Independent Lens: ACORN and the Firestorm

(Rochester, NY) -- For 40 years, the controversial community organizing group ACORN sought to empower marginalized communities. Its critics, though, believed ACORN exemplified everything wrong with liberal ideals, promoting government waste and ineffective activism. These competing perceptions exploded on the national stage in 2009, just as Barack Obama became president. Fueled by a YouTube video made by undercover journalists, ACORN’s very existence would be challenged. Produced and directed by Reuben Atlas and Sam Pollard, ACORN and the Firestorm, airing Monday, June 8, 2020 at 10 p.m. on WXXI-TV, goes beyond the 24-hour news cycle and cuts to the heart of the great political divide. 

In 2008, with a 400,000 strong, grassroots membership in 38 states, ACORN stood at the height of its power, having won a lobbying campaign that led to an increase in the national minimum wage, saved thousands of people from foreclosure, and fought against predatory lending. ACORN also operated on a local level, helping clean up parks, put stoplights at dangerous intersections, and working to improve neighborhood schools.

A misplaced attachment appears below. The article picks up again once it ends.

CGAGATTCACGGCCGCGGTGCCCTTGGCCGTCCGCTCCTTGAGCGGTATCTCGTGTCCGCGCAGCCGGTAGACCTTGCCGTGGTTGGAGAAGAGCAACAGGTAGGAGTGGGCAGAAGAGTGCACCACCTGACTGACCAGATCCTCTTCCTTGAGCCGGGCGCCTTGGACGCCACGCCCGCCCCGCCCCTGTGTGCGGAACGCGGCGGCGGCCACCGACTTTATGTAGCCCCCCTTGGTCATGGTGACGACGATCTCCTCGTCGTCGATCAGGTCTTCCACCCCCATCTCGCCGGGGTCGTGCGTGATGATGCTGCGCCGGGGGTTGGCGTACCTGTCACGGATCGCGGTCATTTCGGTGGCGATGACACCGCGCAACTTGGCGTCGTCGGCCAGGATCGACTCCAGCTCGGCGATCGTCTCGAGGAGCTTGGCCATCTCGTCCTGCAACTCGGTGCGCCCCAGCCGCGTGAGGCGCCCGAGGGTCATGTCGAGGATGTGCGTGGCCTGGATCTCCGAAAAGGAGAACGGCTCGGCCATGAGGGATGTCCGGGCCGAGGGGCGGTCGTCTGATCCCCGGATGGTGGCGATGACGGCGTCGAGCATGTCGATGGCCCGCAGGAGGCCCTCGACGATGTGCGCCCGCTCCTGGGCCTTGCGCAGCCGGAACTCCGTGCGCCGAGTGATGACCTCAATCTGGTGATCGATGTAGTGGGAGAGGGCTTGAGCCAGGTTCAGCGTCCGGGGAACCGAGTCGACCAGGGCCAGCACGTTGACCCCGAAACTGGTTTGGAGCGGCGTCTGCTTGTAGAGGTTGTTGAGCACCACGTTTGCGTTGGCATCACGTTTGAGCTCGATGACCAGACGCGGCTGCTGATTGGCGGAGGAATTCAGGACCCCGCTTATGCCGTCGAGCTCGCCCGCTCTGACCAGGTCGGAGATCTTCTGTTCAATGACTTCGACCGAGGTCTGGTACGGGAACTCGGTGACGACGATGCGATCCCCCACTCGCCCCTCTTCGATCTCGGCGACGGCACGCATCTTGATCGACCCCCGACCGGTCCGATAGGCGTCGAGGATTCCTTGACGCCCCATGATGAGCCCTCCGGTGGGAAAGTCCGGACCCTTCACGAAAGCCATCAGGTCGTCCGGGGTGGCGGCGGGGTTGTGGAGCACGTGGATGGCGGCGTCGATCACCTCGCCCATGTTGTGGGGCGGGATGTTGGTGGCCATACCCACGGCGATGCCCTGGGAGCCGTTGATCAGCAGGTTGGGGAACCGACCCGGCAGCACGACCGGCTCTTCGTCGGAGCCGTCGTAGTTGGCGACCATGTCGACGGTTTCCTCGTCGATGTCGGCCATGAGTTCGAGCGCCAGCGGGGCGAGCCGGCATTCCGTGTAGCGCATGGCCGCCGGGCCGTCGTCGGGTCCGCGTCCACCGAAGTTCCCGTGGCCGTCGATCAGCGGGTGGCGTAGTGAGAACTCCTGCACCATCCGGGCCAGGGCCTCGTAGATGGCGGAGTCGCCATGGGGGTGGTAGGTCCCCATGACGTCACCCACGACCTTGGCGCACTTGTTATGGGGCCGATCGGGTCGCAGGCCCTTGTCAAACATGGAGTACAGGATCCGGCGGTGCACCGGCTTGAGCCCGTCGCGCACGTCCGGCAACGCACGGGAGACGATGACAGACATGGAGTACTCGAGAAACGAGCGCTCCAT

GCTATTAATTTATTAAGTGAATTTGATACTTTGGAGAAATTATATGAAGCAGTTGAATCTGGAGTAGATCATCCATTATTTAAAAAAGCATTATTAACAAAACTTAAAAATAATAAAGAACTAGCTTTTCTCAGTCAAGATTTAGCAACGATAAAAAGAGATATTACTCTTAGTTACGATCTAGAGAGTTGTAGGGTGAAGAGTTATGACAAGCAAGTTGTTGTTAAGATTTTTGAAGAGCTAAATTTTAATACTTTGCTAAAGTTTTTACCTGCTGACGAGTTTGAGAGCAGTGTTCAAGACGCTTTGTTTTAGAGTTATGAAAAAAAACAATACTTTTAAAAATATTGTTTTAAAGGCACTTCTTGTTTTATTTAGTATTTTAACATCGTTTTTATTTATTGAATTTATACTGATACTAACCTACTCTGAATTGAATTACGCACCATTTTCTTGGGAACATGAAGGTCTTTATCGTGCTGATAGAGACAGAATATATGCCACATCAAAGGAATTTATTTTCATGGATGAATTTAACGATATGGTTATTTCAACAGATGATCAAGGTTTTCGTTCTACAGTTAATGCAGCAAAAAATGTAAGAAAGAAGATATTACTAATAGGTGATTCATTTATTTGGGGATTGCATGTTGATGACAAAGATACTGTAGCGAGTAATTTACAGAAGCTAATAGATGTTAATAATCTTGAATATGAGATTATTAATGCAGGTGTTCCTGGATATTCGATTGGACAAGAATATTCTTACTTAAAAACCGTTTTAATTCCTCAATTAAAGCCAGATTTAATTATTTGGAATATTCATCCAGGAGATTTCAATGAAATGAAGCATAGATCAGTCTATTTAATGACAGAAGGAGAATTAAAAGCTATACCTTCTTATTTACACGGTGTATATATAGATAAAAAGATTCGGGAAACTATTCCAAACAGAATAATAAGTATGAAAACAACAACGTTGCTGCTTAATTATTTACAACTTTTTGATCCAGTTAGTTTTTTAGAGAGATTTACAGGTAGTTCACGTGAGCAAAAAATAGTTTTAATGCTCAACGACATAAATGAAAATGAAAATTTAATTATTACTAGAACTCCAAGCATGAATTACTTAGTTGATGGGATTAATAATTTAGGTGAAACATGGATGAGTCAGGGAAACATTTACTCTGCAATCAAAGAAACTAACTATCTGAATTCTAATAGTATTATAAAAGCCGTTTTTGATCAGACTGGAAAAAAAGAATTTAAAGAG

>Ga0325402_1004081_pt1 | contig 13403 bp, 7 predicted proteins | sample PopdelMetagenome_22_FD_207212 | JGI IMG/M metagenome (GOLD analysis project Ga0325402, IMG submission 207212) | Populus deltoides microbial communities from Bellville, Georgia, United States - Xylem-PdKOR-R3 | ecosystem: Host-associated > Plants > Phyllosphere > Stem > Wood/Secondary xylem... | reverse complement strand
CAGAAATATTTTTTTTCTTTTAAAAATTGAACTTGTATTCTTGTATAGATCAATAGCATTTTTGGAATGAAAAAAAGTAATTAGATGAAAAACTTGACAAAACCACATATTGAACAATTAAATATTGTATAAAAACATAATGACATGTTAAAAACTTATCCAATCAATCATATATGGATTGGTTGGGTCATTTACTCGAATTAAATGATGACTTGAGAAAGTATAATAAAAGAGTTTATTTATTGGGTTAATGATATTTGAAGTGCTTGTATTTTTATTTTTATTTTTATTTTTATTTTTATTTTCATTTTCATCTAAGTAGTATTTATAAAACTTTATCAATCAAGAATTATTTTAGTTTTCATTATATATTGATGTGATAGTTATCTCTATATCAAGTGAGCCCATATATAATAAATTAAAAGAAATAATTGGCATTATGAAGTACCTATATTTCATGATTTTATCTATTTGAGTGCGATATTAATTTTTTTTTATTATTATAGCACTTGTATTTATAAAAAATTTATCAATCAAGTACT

Leading up to the 2008 election, ACORN helped to register 1.3 million voters, mostly low-income minorities in swing states. When some of those registration cards appeared fraudulent, conservative activists and politicians singled out ACORN as a conspiratorial criminal organization and strategists and pundits joined the chorus. Bertha Lewis, who became CEO just before Obama's election, was confident that they could weather the attacks, and with an ally in the White House, she believed that actual systemic change might be possible. But nothing could have prepared her for what was to come.

When twenty-year-old journalism student Hannah Giles heard about ACORN in the news, she and James O’Keefe, a conservative political activist, orchestrated an investigation into the organization. Using a hidden camera and a fake prostitute, they created a series of YouTube videos which suggested that ACORN staffers were encouraging criminal activity. The videos and Giles became a media sensation. 

ACORN and the Firestorm unfolds through the stories of Giles and Lewis, two women on opposite sides of the political spectrum, as well as through the eyes of ACORN staff, including founder Wade Rathke, members Travis Munnerlyn and Maude Hurd, and ACORN’s opposition, including Republican Congressman Steve King. 

Photo:New York ACORN protest
Credit: Courtesy of ACORN

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